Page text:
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To see the article as it appears in Ship Management International, please click here (issue 79, page18)
Keeping a tight control of what is paid out to suppliers is a vital part of shipmanagement.
But ITIC has identified a vital part of shipmanagement. being paid out to suppliers is a ecent trend eeping a tight control of what is of ship managers not paying as much attention as they should to getting the money in, due to mistakes around
invoicing and accounting. In one instance, a ship manager received an email from an owner in relation to a voyage in an area where there was a high risk of piracy.
Attached to the message was a freight invoice, plus another invoice for the cost of armed guards, which was payable by the charterer under the terms of the charter party. The ship manager noticed that the freight invoice had been incorrectly addressed, so, rather than passing on the message, it reverted to the owner requesting a revised freight invoice. In time, it received a revised invoice from the owner which it passed on, but it failed to notice that the new message did not have the invoice for armed guards attached to it.
Some time later, the owner’s accounts department enquired about the unpaid invoice for armed guards amounting to $80,000. Realising that an error had occurred, it sent the invoice to the charterers, who rejected the claim because it had not been submitted within the period permitted under the charter party. The owner claimed against the ship manager, which had to settle the invoice and was reimbursed by ITIC.
In another case, a commercial manager fixed a ship with povision for the freight invoice to be payable eight days after signing the original bill of lading. This stipulation was overlooked, and the freight was not collected ahead of cargo discharge. Upon completion of the voyage, it transpired that demurrage had been earned as well. But the charterers had been dissolved and the commercial manager had no-one to recover the money from. As it had not complied with the terms of the fixture, the commerical manager was held to be at fault and had to pay the freight and demurrage due, amounting to $275,000.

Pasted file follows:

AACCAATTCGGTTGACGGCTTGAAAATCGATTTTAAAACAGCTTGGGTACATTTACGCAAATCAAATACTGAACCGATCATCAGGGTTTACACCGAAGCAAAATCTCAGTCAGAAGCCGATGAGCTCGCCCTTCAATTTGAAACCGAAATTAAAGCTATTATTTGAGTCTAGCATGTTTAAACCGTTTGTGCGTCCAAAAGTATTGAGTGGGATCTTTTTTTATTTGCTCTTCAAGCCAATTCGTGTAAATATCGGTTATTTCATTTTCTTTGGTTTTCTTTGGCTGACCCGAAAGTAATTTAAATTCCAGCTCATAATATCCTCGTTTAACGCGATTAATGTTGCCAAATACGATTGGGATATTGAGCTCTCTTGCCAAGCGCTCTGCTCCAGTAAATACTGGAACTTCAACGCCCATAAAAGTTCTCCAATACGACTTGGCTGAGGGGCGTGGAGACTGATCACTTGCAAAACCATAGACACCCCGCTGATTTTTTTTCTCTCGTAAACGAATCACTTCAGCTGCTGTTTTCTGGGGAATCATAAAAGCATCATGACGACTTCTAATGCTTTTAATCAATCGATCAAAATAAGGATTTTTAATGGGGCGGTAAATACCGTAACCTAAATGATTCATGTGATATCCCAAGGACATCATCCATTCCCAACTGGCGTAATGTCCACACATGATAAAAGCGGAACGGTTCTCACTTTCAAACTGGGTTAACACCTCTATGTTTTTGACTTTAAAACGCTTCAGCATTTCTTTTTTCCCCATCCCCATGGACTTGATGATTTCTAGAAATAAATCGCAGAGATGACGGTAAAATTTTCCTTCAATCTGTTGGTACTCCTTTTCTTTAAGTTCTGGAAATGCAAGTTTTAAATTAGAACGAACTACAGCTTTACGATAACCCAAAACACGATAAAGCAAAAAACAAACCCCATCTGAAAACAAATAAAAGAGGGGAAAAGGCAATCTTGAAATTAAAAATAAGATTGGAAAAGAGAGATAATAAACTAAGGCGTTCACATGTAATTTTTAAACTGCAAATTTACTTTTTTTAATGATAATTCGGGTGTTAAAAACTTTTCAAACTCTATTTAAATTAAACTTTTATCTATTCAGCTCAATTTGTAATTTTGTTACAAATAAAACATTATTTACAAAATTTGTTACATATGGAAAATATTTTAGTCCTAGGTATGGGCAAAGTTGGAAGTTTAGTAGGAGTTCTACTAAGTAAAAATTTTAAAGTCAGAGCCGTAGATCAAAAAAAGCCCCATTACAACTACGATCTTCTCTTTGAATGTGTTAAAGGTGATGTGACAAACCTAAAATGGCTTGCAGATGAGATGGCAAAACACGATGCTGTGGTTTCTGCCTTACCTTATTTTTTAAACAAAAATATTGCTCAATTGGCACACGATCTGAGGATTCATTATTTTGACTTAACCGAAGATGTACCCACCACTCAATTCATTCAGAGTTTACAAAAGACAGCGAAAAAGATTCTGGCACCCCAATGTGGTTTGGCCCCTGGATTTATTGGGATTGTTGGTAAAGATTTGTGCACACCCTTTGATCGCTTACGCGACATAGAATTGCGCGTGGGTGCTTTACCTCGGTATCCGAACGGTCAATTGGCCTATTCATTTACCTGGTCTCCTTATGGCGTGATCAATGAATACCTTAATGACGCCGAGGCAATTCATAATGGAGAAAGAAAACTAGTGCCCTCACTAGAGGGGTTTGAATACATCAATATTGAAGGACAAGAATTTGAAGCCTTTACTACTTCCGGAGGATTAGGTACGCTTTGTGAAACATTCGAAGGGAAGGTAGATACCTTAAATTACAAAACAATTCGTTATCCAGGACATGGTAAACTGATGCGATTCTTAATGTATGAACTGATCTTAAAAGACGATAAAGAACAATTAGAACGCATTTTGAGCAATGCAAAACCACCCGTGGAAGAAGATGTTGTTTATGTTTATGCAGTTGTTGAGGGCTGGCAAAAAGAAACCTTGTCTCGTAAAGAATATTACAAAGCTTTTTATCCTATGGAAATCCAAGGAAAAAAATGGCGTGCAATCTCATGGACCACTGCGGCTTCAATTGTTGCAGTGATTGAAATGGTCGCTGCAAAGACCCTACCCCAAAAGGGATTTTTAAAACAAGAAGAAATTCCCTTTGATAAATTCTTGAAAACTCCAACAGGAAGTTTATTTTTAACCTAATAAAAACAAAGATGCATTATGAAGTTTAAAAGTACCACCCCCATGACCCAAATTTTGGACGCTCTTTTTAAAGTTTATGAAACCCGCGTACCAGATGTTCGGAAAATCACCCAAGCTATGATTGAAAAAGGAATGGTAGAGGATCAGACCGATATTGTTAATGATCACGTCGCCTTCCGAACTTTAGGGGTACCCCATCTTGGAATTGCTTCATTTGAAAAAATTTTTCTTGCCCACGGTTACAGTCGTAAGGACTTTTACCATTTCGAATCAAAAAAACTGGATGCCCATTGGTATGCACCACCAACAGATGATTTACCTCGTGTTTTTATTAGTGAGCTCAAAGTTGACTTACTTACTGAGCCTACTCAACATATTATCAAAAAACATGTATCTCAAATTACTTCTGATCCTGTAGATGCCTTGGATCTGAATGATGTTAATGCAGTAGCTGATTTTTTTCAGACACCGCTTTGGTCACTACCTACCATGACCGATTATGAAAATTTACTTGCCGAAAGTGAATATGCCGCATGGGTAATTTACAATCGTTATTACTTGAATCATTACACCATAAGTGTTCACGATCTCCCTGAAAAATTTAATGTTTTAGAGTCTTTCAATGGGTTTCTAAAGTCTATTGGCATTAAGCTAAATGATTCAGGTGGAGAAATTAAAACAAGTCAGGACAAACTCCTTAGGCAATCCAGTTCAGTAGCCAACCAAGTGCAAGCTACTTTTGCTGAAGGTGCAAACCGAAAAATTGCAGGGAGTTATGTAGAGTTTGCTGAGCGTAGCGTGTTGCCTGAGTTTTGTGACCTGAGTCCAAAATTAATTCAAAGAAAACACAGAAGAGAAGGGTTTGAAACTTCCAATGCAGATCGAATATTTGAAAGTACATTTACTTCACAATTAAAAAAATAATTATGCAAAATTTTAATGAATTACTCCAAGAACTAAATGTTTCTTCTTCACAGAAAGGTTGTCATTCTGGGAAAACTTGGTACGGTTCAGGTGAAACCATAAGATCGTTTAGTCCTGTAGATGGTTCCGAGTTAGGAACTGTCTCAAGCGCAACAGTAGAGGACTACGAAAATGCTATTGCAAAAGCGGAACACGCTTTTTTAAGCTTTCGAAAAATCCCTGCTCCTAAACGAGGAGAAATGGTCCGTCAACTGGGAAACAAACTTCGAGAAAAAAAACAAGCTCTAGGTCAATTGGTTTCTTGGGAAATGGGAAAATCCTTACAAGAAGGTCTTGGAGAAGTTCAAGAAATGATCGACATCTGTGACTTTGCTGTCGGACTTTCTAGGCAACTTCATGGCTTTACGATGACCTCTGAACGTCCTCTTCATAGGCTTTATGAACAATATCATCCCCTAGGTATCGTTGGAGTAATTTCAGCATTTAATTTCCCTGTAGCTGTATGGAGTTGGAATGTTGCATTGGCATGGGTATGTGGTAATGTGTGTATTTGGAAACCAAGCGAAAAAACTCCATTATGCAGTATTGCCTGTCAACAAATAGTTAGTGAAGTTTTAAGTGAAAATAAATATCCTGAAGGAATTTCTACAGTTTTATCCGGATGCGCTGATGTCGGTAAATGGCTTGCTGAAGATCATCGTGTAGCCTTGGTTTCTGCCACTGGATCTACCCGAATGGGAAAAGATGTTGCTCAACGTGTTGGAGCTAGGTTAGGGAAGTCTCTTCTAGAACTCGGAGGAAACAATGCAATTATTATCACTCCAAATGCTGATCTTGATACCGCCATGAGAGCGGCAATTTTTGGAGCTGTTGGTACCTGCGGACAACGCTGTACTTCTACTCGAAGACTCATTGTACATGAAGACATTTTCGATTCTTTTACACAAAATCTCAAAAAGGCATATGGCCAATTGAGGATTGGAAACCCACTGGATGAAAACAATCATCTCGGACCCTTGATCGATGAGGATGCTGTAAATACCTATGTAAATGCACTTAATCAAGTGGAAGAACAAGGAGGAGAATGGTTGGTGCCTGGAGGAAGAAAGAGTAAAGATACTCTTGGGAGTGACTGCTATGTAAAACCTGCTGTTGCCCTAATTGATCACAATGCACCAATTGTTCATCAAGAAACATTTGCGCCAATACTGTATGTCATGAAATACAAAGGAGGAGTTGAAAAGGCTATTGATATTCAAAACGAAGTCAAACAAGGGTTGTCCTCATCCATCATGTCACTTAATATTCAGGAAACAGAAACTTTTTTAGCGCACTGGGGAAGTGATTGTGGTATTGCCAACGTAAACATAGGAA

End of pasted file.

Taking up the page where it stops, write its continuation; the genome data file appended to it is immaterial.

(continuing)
Good accounting is especially important when managing a pool, since it is necessary to distribute funds to the pool partners. On one occasion, a pool manager paid a pool partner more than the ship had earned. By the time the error was uncovered, the pool partner had gone into liquidation and there was no recourse for the over- payment of $180,000, which sum was reimbursed by ITIC.
In a further pool management claim, the manager was meant to calculate on a quarterly basis each vessel’s share and then arrange for settlement. At the end of one of the quarters, as the manager had received a rebate for some port
services, it looked at rebating the pool partners. It transpired that port calls over the previous two quarters were incorrect. The result was that one of the pool partners had received higher returns and had not been debited for port costs.
The balance due was $650,000. The ship owner refused to pay on the basis that it had not received the correct accounts at the right time. It maintained that, had the items been notified on time, it would have bee able to pass on some of the costs.
Negotiations took place and the matter was settled for $250,000. Whilst there is a focus in most shipmanagement offices on th technical staff, be they superintendents or chartering personnel, attention needs to be paid to the quality of accountancy teams, especially since fraud is on the increase. Look after the accountancy staff and the dollars will look after themselves.
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